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Catalina Cruz (LNY 28) recently made history by becoming the first DREAMer elected to New York State Assembly. We spoke with her about her decision to run for office, getting written up in Breitbart, and how she takes her Coro training to work with her today.

When did you make the decision to run for office? What would you say to others who are considering the same?

I had always thought I would run for office, it was just a matter of when I would do it. When I thought about running for office, I thought it would be 10 or 15 years from now. Last year, the seat in my district became vacant and I was encouraged to run by City Councilmember Danny Dromm.

I could have stuck to my original timeline and said no, I’ll do it in 10 or 15 years, but in that time my opportunity could have come and gone. If you are thinking about running for office, do your community work and your political work now. But if an opportunity arises before your timeline, don’t let it go just because it’s not the timeline you originally thought.

Your campaign got national attention when you became the first DREAMer ever elected to the New York State Assembly –  and only the third DREAMer in the country to be elected to public office. You have been working in New York politics for a while, but what was it like to get that level of national attention?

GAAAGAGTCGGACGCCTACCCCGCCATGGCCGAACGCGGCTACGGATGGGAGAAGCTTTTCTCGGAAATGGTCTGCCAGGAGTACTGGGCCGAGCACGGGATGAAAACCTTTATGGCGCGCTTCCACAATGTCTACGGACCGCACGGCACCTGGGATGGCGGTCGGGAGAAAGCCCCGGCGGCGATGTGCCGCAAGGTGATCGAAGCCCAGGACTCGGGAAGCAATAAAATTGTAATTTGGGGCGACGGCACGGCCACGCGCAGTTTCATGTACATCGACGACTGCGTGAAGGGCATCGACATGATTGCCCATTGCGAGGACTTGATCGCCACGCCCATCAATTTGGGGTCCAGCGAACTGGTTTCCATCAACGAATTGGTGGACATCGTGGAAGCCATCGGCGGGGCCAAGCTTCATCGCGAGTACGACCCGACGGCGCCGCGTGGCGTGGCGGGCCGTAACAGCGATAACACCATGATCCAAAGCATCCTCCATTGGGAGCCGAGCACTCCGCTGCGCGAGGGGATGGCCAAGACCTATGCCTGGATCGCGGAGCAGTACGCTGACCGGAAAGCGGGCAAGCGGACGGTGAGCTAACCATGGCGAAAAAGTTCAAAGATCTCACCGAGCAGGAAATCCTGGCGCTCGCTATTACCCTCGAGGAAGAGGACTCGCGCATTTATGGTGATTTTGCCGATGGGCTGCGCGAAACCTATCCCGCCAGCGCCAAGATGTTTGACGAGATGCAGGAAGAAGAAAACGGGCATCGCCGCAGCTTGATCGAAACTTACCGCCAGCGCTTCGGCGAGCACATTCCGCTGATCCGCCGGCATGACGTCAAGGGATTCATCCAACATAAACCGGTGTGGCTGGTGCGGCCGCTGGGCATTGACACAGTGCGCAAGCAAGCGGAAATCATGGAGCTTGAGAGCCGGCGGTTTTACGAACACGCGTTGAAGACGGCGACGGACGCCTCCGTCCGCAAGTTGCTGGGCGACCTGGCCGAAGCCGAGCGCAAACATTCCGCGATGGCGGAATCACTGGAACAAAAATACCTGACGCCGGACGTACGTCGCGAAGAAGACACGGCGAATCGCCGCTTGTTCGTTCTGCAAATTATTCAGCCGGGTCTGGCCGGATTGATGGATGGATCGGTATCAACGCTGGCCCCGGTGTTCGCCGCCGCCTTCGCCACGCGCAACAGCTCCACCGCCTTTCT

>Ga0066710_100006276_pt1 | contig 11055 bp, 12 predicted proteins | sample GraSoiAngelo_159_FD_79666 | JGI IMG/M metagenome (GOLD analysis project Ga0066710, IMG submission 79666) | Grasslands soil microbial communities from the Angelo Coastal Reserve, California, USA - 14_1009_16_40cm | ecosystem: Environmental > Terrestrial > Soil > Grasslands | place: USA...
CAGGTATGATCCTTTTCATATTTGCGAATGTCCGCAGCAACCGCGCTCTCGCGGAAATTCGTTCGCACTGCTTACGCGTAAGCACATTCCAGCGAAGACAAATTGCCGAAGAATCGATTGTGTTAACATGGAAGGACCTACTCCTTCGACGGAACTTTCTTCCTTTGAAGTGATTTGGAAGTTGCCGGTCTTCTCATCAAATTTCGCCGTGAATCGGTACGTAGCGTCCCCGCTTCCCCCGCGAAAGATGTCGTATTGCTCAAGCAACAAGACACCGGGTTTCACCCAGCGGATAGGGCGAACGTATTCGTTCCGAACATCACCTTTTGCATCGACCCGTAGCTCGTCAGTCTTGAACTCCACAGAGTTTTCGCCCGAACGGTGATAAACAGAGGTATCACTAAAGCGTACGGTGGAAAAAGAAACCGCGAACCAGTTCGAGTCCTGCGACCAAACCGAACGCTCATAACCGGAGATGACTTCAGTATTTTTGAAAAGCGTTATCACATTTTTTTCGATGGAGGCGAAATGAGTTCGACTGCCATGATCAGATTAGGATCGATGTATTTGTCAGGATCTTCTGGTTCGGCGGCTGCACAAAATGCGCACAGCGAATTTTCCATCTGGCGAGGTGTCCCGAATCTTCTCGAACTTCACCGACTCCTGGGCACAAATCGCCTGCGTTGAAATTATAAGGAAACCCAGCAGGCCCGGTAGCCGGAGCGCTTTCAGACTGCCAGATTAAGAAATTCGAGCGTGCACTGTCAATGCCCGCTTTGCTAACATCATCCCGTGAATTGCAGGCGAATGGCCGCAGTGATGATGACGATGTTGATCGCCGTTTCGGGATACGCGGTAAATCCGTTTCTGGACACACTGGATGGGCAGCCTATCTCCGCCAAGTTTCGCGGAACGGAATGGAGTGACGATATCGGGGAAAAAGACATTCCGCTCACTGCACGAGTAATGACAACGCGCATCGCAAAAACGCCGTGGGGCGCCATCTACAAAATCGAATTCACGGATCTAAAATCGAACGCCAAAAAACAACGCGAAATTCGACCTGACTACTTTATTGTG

It has been a very humbling experience. I came from very humble beginnings, where I never thought I would go to college at one point, never thought I would go to law school. So I also never thought I would be on a national TV show like Samantha Bee, or that NBC was going to cover my story. It just never occurred to me – and then it happened. The majority of the national coverage has been very positive. I even had a story on Breitbart, which was surprising, but it’s almost like a badge of honor.

What lessons from your Coro year do you apply to your work? 

“You don’t know what you don’t know” is the model I live by. One of the things that I did throughout the entire campaign was ask questions. One of the complaints people often have about politicians is that they think they know everything. I have a background in immigration law and advocacy, so I’m an expert in that, but I don’t claim to know everything about every issue. So I talked to the experts and the stakeholders, I listened to what the community wanted and needed and what the experts were saying about the right policies to stand with, and that’s how I made my decisions.